Car movies. Blurred brown and grey warehouses. Canola-yellow fields, charred bush and glimpses of azure sea. Different drivers in the rear-view mirror. Travelling backwards, the charcoal road through dusty hatchback glass. A long stretch speeding through pine forest grown for wastepaper products, followed by wild empty shoreline. The shot drifts down from the heaving scrub sheoaks to a beached jellyfish, kelp grazed as the tide rolls over and out.

Art school openings. Girls goofing off for the camera. A girl, about 23, describing a boy she’s infatuated with. ‘Sometimes I look at him,’ she says, then pauses, drags on a cigarette, ‘and I can’t believe he’s my boyfriend.’ When the boyfriend, already balding at 25, published the novel he’d spent years dreaming, it was shelved under Experimental Fiction and soon after, fell out of print. A lifted phrase: Ask yourself, where do you want this story to go? What do you need to do to get it there? I wanted to discover something from back then that would lead me into a moment of everyday drama, but I didn’t.

I swam laps and thought about the girl on the tape. Her face is lit by wine and streetlight. A waiter walks through the back of frame and, for a moment, turns to look at us. I hear my voice from behind the camera say, ‘Tell me something else.’ I hold the shot still, keeping frame. She laughs, not sure where to look. She blows smoke toward the lens. Eventually, I turn the camera off. A lifted phrase: I wanted to touch every part of it, to understand how it worked. I began to learn what turned it on and the things that turned it off. Low resolution dissolves the edges of things, as if time’s disintegrating.

I called Audrey and asked if they were still in touch.
‘Oh,’ she said, ‘she had a breakdown.’
‘When?’ I asked.
‘Years ago,’ she said, ‘hadn’t you heard?’

She read somewhere that around the age of 35, women experience a spike in anxiety. For her it came later, but then, she was always late. She could pinpoint the exact moment her anxiety hit its limit point. It was in her 37th year and she was in a car travelling down a Los Angeles freeway. As the car sped under a stacked concrete overpass a line of small burning fires appeared on the road ahead. Notice the body: her back tensed. ‘They’re flares,’ her husband said, irritated. Later, she googled road flares. A lifted phrase: road flares are the universally understood distress signal. The traffic surged and stalled and surged like a gush of clotted blood toward a choking, stroking heart.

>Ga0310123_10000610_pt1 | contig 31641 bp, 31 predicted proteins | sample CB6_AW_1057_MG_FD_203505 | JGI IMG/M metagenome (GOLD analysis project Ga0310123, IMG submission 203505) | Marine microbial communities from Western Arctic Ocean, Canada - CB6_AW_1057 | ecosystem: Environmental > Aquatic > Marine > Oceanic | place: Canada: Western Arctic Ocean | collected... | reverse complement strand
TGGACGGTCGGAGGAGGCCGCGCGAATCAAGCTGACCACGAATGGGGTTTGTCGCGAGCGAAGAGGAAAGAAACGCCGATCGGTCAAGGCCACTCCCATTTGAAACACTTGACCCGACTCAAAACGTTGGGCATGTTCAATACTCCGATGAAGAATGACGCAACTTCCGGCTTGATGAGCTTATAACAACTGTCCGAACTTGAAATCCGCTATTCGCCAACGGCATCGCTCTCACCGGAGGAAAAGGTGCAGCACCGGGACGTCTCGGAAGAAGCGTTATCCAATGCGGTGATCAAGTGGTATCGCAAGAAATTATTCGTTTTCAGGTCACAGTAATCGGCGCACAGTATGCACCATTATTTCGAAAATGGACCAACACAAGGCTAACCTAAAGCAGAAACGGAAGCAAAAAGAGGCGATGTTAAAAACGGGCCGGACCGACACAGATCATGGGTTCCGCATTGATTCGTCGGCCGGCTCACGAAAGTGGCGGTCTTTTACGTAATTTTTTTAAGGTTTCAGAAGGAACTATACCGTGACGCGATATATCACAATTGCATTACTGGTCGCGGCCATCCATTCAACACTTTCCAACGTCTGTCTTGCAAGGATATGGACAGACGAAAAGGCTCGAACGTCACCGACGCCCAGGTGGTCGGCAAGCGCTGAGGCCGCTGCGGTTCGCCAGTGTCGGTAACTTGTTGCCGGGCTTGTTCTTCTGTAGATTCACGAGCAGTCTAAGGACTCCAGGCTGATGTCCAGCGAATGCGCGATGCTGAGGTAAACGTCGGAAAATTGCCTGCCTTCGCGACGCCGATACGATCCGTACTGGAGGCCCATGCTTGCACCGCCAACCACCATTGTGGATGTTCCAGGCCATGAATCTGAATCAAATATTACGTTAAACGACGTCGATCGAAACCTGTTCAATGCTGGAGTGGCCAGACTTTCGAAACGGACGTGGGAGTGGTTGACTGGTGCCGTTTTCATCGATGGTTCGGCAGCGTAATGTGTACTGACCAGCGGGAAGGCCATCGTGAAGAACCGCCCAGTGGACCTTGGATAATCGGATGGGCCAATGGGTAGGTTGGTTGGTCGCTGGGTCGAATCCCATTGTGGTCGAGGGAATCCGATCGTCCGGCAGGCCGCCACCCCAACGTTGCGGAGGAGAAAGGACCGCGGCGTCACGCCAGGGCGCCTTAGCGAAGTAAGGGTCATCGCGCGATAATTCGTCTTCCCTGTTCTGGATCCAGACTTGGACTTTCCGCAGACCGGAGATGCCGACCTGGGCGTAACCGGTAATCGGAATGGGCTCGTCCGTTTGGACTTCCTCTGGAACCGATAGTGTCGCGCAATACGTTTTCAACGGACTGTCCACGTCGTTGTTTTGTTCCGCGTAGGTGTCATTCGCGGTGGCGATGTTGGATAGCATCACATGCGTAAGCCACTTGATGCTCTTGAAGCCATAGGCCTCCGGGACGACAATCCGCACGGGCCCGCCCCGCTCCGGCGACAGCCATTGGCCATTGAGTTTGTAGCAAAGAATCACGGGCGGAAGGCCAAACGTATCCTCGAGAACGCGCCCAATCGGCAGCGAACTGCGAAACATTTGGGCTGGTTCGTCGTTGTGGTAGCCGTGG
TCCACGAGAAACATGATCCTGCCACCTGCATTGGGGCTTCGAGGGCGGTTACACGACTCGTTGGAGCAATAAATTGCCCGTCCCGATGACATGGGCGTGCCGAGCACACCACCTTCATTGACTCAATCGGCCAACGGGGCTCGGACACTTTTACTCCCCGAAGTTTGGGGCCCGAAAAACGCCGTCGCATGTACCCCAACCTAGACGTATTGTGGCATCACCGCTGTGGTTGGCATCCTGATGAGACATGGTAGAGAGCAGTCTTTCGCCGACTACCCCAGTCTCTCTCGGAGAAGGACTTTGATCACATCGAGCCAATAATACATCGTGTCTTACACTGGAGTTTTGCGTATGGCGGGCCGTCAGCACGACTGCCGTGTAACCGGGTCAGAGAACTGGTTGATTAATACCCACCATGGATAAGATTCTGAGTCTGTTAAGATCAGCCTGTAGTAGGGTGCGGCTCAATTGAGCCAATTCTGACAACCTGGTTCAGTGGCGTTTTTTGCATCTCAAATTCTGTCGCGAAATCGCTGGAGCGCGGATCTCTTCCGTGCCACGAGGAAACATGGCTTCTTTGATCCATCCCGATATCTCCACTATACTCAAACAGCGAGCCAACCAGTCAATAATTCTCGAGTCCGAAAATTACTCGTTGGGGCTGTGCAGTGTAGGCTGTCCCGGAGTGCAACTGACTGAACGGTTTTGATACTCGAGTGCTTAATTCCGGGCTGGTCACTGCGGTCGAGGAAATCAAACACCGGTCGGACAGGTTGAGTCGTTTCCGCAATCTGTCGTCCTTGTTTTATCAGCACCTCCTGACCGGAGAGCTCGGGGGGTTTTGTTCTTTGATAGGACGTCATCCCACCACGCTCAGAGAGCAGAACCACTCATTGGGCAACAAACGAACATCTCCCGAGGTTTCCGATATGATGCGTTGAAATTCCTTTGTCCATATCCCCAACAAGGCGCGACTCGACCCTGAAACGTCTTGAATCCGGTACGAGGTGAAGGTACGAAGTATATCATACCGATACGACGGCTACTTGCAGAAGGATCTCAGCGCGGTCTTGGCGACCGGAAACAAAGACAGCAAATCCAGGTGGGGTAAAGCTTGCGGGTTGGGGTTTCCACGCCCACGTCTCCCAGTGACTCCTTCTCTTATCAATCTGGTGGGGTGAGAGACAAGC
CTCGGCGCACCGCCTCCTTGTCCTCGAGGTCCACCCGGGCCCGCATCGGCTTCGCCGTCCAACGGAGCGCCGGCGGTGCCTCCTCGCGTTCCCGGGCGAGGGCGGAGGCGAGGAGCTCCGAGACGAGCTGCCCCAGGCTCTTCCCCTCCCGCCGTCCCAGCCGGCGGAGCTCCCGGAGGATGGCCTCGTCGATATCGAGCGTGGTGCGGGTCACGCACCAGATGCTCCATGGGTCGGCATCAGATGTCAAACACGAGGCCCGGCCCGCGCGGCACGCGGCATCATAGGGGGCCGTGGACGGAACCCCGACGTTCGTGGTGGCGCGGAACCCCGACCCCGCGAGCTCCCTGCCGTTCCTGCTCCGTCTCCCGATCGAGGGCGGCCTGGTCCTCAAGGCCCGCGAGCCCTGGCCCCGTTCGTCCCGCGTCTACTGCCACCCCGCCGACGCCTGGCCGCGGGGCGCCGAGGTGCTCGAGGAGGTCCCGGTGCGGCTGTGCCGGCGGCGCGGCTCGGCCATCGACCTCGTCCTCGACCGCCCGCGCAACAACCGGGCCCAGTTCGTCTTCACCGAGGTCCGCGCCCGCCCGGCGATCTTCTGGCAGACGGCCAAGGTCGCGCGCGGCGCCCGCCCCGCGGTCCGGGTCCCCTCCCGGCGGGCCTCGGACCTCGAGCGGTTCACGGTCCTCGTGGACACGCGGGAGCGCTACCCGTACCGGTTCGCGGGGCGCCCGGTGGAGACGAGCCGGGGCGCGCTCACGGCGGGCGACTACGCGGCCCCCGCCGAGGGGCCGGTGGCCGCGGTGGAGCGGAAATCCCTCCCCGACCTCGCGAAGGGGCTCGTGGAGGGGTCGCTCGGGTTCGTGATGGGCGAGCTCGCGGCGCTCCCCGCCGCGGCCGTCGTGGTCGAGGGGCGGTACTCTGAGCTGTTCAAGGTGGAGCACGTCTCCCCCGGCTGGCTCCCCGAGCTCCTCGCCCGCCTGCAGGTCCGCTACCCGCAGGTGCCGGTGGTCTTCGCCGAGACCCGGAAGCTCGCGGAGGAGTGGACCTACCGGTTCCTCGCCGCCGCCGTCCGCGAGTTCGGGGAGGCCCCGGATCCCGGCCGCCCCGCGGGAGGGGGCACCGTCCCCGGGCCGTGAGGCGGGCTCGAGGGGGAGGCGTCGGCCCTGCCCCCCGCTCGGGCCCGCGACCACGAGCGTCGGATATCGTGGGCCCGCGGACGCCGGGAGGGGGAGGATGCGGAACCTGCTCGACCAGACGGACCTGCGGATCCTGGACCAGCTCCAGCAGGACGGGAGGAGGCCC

Notice the body: she delayed. At her request, the sales attendant turned the key in the lock and slid the glass back. When she curled her palm around the camera, it felt light and sure. She flipped open the screen and turned the lens ring. The store swam into focus. It was the camera she wanted but it cost more than she had. The one beside it was smaller and more limited, you had to adjust the focus with a small plastic joystick which made it difficult to pull, but she liked its watery colours, the pinks in particular. When she signed the docket she had to fight a thudding in her chest. In the train she twisted the bag’s bright yellow handle around her wrist and then changed her mind and put it on the floor between her legs. ‘Be casual,’ she whispered, ‘no one cares.’

Shot: A child curves his neck to nestle his face against a duck’s lifeless body.
Shot: A child’s muddy hands plucking the feathers from the duck’s watery, pocked skin.
Shot: A swarm of black insects around a child’s matted hair.
Shot: The dawn sunlight filtered through thickly wooded spruce.

I wanted to do something about utopia and autarky. It could have been many things. It could have been a fiction or photographs…it was not specially a documentary project but I wanted to meet people living in a very remote place who decided by themselves to leave civilisation and to start a new place from nothing. You know, this area of Siberia is where you have the cliché in your mind…poverty, violence, a very tough way of living. The winter, it’s so so cold and then in the summers there’s so many mosquitos, so it’s not a comfortable place. What was quite crazy was I didn’t know anything about them, I didn’t know if they were still living there, if they would agree to meet me, to discuss, or just to welcome me. So that was a very strange sensation, to travel such a distance with absolutely no guarantee of anything at the end.

This is how the filmmaker describes the impetus for the film.

I walked to the crumbling stone cemetery a few blocks from my apartment and lay on the ground, watching the breeze bother the reedy shoots of grass that sprout through the lawn. I thought about collecting the image and putting it in a film and about how I would describe the scene. A lifted phrase: Are you committed to the endless writing and rewriting necessary to succeed? A woman lies flat on her stomach in a graveyard behind a church. The grass sways, tender gold thread.

And then a cut.

There’s something I haven’t told you.